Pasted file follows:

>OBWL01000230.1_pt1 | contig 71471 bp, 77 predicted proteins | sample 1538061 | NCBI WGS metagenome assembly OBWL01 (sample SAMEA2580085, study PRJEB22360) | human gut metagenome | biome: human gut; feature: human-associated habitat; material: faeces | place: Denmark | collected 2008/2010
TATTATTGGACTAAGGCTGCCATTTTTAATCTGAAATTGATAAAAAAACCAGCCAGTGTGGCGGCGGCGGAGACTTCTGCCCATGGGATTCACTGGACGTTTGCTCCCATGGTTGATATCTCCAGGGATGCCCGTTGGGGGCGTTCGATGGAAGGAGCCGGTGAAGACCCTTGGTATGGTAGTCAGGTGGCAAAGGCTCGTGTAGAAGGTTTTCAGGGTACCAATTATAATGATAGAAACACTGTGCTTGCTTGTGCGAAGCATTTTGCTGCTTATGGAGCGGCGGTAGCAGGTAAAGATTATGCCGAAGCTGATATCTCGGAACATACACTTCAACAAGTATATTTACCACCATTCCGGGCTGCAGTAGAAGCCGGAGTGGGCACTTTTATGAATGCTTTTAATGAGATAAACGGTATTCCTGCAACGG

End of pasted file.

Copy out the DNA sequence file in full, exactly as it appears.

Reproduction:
>OBWL01000230.1_pt1 | contig 71471 bp, 77 predicted proteins | sample 1538061 | NCBI WGS metagenome assembly OBWL01 (sample SAMEA2580085, study PRJEB22360) | human gut metagenome | biome: human gut; feature: human-associated habitat; material: faeces | place: Denmark | collected 2008/2010
TATTATTGGACTAAGGCTGCCATTTTTAATCTGAAATTGATAAAAAAACCAGCCAGTGTGGCGGCGGCGGAGACTTCTGCCCATGGGATTCACTGGACGTTTGCTCCCATGGTTGATATCTCCAGGGATGCCCGTTGGGGGCGTTCGATGGAAGGAGCCGGTGAAGACCCTTGGTATGGTAGTCAGGTGGCAAAGGCTCGTGTAGAAGGTTTTCAGGGTACCAATTATAATGATAGAAACACTGTGCTTGCTTGTGCGAAGCATTTTGCTGCTTATGGAGCGGCGGTAGCAGGTAAAGATTATGCCGAAGCTGATATCTCGGAACATACACTTCAACAAGTATATTTACCACCATTCCGGGCTGCAGTAGAAGCCGGAGTGGGCACTTTTATGAATGCTTTTAATGAGATAAACGGTATTCCTGCAACGG